When I closed the gate behind me, he bolted for the opening, but he couldn’t find it. I had him cornered up against that part of the fence, and he chattered at me with a mixture of terror and fury, fixing me with his little beady black eyes and gnashing his nasty choppers. Besides his visible fear, he looked seriously pissed off that I had the temerity to defend my produce against his depredations. His sense of entitlement, which was such that one close encounter with my shovel had not deterred him, was his undoing. I wound up, swung, and bashed him in the head as hard as I could.

He flipped over, limbs flung wide and twitching, and I brought it down again hard on his neck to be sure he was dead. Then I looked up to see a young woman walking across the lawn towards me, smiling and waving. It was someone who used to babysit for us, who is absolutely gorgeous, and whom I hadn’t seen in four years or so. She’s canvassing for an environmental organization this summer.

She stood there smiling, holding a clipboard, wearing sexy librarian glasses, looking like a very literate and idealistic supermodel, an expectant expression on her face as she readied herself to weave her pitch into the requisite catching-up banter.

I stood there, unshaven, dripping sweat, clutching a bloody shovel, my hair in a full Jewfro from the humidity, watching crimson bubbles pop on the creature’s nose, and said “It’s so nice to see you! Why don’t you go inside and make yourself at home; I just finished bludgeoning a woodchuck and I need to dispose of him.”

But I was wearing pants, so it wasn’t weird.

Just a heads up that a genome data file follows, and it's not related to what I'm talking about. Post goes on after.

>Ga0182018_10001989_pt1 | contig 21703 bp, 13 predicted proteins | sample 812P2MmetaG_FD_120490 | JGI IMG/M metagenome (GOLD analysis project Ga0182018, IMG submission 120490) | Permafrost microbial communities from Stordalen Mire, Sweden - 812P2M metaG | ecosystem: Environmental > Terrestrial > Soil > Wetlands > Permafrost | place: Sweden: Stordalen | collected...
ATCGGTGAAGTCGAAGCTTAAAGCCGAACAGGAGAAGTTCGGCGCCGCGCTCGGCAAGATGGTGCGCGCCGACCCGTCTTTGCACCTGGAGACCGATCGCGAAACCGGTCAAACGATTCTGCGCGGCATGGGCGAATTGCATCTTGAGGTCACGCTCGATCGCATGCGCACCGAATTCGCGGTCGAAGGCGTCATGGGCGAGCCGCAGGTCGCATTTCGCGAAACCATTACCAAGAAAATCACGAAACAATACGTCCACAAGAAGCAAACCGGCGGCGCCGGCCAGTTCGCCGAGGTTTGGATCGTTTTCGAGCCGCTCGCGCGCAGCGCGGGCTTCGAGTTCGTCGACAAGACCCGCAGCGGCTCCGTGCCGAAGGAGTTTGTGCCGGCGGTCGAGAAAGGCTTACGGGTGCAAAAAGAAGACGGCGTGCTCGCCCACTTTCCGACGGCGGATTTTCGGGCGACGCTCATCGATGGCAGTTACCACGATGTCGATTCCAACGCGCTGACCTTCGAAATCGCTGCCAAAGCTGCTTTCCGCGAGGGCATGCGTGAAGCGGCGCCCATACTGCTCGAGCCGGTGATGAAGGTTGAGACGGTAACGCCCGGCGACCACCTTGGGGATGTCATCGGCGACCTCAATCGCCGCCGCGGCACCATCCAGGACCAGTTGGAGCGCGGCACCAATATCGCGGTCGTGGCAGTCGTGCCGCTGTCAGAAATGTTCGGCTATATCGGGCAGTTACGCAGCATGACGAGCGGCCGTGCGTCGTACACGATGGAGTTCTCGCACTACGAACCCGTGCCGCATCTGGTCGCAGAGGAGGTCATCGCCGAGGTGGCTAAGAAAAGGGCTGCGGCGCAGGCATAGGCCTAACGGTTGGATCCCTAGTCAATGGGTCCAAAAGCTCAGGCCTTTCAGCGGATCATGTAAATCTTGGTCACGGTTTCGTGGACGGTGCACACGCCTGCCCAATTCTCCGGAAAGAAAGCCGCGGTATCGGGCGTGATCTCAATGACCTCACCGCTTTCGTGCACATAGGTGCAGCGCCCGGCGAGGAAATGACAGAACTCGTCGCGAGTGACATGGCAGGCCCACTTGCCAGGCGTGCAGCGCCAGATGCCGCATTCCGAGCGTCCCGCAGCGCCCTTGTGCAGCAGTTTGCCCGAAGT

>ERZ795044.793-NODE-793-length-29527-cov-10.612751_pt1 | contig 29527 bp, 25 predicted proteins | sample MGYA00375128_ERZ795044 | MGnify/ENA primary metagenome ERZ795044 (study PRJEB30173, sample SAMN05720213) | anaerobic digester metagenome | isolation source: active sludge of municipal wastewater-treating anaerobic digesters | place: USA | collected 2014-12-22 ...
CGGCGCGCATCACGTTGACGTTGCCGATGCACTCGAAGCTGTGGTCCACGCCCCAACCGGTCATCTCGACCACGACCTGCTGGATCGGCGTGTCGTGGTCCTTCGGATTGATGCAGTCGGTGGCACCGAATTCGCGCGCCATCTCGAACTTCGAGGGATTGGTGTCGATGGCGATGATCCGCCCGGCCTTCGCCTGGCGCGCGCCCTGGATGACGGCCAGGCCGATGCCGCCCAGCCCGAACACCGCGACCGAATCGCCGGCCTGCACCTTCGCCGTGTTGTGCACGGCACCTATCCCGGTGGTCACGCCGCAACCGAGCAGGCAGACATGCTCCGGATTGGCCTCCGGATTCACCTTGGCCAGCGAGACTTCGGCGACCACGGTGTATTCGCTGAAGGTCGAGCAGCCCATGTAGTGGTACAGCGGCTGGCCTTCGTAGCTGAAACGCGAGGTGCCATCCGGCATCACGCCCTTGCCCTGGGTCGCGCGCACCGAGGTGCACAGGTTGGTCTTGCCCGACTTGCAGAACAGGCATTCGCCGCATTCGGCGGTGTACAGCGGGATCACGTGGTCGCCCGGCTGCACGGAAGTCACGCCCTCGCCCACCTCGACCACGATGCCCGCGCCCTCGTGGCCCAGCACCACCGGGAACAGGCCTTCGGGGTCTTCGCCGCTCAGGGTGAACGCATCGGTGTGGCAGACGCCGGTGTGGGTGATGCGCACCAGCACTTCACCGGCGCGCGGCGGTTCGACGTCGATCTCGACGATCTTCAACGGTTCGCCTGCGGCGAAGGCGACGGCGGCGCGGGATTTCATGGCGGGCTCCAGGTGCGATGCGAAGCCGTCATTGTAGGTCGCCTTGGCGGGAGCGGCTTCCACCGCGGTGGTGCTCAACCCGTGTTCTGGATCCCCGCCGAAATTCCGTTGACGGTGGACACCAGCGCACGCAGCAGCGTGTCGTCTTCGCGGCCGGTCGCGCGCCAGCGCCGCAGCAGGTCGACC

Then I scooped him up and catapulted him over the fence into the meadow. I did deliberate for a minute, imagining the totally awesome Caddyshack-meets-Game-of-Thrones blog post I could have written about gutting, skinning, cooking and eating him with a ragout of broccoli, kale, collards, cabbage, carrots, fennel, radicchio, endive, and parsnips, complete with lots of photos that would have put my pig-killing post to shame and probably earned me some juicy hate mail on account of the fuzziness quotient of the beast in question. But I opted to compost him instead.

Hank will probably call me a pussy, but I’m OK with that. There’s no question that when you kill something with a shovel, you have crossed a Redneck Rubicon of sorts. There’s no going fully back to the erstwhile effete you used to be. It is equally indisputable, however, that if you eat the thing you killed with a shovel, you have voyaged quite a ways (sorry, “a piece”) farther down the road toward full hillbilly status. And I’m just not ready to go there yet. I have too many teeth.

I think the beautiful young woman was an emissary, an angel sent from the muse of civilization to arrest my descent into feral rural savagery. She was living proof that pausing to pull on some trousers before committing murder with garden implements is not a needless waste of time. Pants are a socializing counterweight to our wild instincts, the wearing of which can prevent attractive people from fleeing, and which therefore can influence one’s decision-making process as it relates to, say, hoisting a freshly-killed groundhog aloft by a rear leg and saying “Wanna stay for dinner?”

I don’t regret killing the woodchuck. I’ll do the same for any others that break in from now on; since our neighbor’s dog died there has been a major proliferation in the neighborhood. Everyone is having problems with them. I work hard in my garden and am not willing to have wild animals help themselves to entire beds of my plants. It’s bad enough that the deer browse my landscaping like it’s an all-you-can-eat buffet.